Christina Nyquist Call before You Dig: How Can Three Numbers Save Lives?

811 Day reminds us to prevent pipeline damage by calling 811 before digging.

Natural gas is the affordable, abundant and domestic foundation fuel that currently meets almost one-fourth of all energy used in the United States.

I could expound on the merits of natural gas for an entire blog entry, but this post is actually about how we deliver this energy in the safest and most responsible way possible.

Safety is the top priority for America’s natural gas utilities, but the industry can’t do it alone. Homeowners, businesses and private contractors can play a role in keeping us all safe by taking some very simple steps.

One of the simplest is dialing three little numbers – 811 –  before you undertake any sort of digging or excavation project. Excavation projects damage an underground utility line every three minutes in the United States, creating not just service disruptions and the need for expensive repairs, but also endangering public safety. In fact, digging is the leading cause of natural gas leaks. Making the choice to call first and dig safely can be a life or death decision.

“In the last 10 years alone, excavation damage to pipelines has resulted in nearly 200 deaths and injuries,” says Christina Sames, Vice President of Operations & Engineering at AGA. “That’s a staggering number of tragedies that could have been prevented.”

“AGA believes that any incident is one incident too many,” Sames says.

Local natural gas utilities have marked August 11 as 811 Day to raise awareness about 811 and get people to make the 811 Promise. It takes just five steps to make sure you’re digging safely, and you can’t complete the last four without first calling 811:

  1. Make a free call to 811 a few days before digging.
  2. Wait the required time.
  3. Locate accurately.
  4. Respect the marks.
  5. Dig with care.

“Unless you have X-Ray vision, it’s impossible to see the underground infrastructure that carries vital resources, such as natural gas, gasoline, water and electricity,” Sames explains. “Knowing where underground utility lines are buried before you dig will help protect you from injury and prevent damages to utilities, service disruptions and potential fines and repair costs.”

Check out the Common Ground Alliance (CGA) website to learn more about 811 Day and pipeline safety.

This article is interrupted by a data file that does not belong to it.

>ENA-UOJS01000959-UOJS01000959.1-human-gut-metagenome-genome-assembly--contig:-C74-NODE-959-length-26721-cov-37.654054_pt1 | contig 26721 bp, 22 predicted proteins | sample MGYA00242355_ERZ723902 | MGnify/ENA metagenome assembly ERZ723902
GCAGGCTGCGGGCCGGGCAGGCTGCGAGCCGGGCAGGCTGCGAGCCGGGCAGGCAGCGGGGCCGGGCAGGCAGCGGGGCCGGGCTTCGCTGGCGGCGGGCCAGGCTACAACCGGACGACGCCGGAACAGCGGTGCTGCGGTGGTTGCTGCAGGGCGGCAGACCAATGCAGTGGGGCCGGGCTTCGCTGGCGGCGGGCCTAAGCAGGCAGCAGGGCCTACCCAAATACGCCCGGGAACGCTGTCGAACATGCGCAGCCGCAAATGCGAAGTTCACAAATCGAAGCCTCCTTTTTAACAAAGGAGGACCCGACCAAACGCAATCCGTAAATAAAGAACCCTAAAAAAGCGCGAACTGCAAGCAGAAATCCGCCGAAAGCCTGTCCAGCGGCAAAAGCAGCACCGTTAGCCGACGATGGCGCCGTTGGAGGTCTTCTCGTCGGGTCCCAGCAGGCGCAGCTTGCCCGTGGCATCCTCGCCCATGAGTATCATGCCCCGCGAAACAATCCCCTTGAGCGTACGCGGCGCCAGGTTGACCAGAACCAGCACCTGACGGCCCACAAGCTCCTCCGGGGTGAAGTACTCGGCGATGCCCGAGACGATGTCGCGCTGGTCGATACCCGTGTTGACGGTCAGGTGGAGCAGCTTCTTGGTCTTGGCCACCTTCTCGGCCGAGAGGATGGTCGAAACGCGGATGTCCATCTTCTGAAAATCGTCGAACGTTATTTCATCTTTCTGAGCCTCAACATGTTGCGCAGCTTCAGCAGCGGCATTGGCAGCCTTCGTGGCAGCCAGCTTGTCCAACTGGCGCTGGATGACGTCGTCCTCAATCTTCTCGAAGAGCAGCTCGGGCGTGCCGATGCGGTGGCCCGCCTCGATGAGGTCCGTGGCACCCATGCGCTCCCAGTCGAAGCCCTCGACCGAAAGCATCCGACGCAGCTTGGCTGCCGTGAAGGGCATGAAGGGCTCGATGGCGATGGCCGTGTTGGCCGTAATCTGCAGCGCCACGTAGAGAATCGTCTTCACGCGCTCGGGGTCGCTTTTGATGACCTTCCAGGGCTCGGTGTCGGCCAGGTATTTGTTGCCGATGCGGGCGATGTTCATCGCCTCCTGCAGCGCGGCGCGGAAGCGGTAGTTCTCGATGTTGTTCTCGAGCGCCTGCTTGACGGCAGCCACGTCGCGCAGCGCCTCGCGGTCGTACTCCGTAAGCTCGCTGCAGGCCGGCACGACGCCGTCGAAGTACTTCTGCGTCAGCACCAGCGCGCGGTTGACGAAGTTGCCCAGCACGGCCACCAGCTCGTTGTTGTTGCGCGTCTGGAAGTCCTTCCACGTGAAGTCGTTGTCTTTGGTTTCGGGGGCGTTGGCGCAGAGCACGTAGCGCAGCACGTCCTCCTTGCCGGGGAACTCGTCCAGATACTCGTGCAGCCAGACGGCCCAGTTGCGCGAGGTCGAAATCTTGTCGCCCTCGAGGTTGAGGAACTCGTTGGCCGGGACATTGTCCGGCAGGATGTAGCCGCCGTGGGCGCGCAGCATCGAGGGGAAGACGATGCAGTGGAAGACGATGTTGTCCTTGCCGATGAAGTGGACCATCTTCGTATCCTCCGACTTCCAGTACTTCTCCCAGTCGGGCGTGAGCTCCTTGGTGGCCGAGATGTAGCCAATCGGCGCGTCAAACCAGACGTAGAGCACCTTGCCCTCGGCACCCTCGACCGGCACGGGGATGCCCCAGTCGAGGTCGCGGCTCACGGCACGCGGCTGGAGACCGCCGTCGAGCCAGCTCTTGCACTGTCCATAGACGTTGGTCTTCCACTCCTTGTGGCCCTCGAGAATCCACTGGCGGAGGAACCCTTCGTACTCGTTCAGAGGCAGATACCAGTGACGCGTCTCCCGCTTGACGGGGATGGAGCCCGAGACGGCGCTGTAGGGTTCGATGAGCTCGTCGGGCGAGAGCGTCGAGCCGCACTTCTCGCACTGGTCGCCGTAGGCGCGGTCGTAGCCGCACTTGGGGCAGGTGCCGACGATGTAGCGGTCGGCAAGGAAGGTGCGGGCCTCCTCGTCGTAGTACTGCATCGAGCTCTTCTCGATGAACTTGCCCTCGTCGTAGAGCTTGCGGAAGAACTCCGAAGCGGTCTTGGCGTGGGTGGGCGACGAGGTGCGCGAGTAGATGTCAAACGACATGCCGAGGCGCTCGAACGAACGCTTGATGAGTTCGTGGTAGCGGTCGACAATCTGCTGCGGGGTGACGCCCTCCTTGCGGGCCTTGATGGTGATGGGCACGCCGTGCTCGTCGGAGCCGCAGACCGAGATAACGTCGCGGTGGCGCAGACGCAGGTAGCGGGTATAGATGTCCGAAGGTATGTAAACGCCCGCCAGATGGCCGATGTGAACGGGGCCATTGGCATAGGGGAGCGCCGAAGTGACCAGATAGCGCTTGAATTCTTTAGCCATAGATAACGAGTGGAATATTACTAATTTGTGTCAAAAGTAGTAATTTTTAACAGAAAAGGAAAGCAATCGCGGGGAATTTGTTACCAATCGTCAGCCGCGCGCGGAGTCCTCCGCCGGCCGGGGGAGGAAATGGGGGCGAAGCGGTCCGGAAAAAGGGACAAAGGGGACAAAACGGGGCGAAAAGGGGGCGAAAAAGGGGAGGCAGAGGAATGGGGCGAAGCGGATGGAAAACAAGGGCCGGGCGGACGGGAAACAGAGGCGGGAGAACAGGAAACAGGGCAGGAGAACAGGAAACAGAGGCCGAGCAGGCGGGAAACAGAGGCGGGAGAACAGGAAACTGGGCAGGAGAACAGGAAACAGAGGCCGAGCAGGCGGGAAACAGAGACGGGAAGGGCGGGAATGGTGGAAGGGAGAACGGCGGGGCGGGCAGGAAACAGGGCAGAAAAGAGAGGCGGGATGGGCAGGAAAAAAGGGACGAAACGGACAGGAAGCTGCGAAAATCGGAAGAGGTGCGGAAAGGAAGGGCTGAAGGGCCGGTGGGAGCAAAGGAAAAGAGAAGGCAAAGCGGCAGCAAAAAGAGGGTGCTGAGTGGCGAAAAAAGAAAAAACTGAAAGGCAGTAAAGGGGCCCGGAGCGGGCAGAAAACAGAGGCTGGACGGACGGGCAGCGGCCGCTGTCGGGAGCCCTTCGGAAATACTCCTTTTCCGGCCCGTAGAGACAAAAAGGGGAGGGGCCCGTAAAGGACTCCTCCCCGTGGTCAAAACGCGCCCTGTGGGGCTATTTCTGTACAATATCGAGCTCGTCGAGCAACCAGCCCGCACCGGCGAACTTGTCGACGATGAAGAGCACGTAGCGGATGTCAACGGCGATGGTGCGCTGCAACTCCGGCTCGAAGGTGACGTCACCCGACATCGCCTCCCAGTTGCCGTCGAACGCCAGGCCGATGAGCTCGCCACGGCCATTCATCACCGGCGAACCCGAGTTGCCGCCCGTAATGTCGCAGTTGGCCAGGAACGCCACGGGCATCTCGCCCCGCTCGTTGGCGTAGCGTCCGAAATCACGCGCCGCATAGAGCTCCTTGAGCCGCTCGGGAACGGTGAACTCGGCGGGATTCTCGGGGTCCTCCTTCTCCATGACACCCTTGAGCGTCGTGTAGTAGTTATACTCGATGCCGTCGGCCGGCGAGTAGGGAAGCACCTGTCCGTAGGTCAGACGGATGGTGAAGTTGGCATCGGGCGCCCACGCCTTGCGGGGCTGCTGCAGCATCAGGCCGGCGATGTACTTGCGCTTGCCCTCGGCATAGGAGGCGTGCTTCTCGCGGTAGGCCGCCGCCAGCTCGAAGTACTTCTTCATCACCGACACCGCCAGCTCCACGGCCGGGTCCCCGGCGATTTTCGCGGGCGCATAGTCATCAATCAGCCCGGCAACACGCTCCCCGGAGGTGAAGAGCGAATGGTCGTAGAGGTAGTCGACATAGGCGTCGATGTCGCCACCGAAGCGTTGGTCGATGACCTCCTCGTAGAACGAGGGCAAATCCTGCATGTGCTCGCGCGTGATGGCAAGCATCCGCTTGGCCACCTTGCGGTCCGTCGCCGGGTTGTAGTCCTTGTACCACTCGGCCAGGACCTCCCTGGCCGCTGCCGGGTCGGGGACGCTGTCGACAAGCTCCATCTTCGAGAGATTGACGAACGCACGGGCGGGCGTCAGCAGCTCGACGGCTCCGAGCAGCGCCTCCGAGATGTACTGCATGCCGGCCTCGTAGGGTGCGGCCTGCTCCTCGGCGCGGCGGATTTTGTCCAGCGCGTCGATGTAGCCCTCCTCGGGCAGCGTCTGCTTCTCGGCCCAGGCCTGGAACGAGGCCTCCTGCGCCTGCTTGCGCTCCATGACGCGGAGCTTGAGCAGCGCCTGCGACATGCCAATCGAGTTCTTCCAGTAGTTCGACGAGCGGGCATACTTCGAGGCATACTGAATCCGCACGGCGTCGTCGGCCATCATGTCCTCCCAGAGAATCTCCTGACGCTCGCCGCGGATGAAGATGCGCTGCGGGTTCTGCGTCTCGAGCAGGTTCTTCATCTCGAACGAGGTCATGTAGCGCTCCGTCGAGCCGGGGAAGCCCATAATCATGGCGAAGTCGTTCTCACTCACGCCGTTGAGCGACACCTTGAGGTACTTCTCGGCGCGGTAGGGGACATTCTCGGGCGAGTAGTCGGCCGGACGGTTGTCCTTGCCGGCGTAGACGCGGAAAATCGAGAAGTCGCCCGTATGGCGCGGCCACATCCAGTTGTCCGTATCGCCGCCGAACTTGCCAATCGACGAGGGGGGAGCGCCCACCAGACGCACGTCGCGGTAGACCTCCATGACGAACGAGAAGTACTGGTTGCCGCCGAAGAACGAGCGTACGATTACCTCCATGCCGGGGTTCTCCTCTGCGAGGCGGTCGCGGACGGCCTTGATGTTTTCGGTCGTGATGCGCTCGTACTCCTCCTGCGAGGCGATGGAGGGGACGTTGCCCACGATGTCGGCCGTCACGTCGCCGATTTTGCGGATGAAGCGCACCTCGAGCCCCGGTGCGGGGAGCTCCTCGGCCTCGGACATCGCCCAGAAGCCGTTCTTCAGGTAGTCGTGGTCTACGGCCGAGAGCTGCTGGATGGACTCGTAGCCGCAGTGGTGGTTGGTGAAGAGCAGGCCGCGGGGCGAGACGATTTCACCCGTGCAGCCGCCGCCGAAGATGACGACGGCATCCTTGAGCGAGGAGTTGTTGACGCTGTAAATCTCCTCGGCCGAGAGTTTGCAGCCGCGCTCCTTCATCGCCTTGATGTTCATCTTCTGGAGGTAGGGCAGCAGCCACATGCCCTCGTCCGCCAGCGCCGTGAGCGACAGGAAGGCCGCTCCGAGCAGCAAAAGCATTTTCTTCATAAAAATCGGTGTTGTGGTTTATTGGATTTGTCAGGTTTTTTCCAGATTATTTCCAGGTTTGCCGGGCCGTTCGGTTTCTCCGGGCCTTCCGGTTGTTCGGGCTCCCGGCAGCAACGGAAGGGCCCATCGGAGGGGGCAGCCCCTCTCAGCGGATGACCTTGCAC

Spreading the Word about Safety

            All sectors of the natural gas industry have made the 811 Day campaign a priority, and along with press releases and media outreach, are engaging in innovative, grassroots tactics to spread the word and educate homeowners and businesses about this crucial resource. Here are just some examples:

Pipeline Operators Develop Largest-Ever Single-Day 811 Advertising Campaign

  • A group of pipeline operators, including 11 AGA members, are engaged in a national ad campaign targeting major events and programs to air 811 ads on August 11 that is designed to reach 35 million adults nationwide.

Kansas Gas Service, OK Natural Gas, Texas Gas Service

  •  The ONEOK companies conduct a four-day Twitter campaign to spread the word to thousands of followers about pipeline safety and safe digging.

Atmos Energy Digital Campaign

  •  Atmos Energy created a series of digital media, including video clips to spread to news outlets and publish online.

 Washington Gas hosts PHMSA representatives

  • In celebration of 811 Day, Washington Gas hosted  representatives from the Pipeline and Hazardous Materials Safety Administration and facilitated exercises to demonstrate safe practices and how first responders and utility companies work side-by-side responding to a pipeline incidents.

 

Christina Nyquist

About Christina Nyquist

Christina Nyquist is the Communications Specialist for the American Gas Association. Prior to joining AGA, Christina served as a Writer/Editor and Public Affairs Specialist at the United States Geological Survey (USGS). Christina holds a master’s degree from the George Washington University School of Media and Public Affairs.
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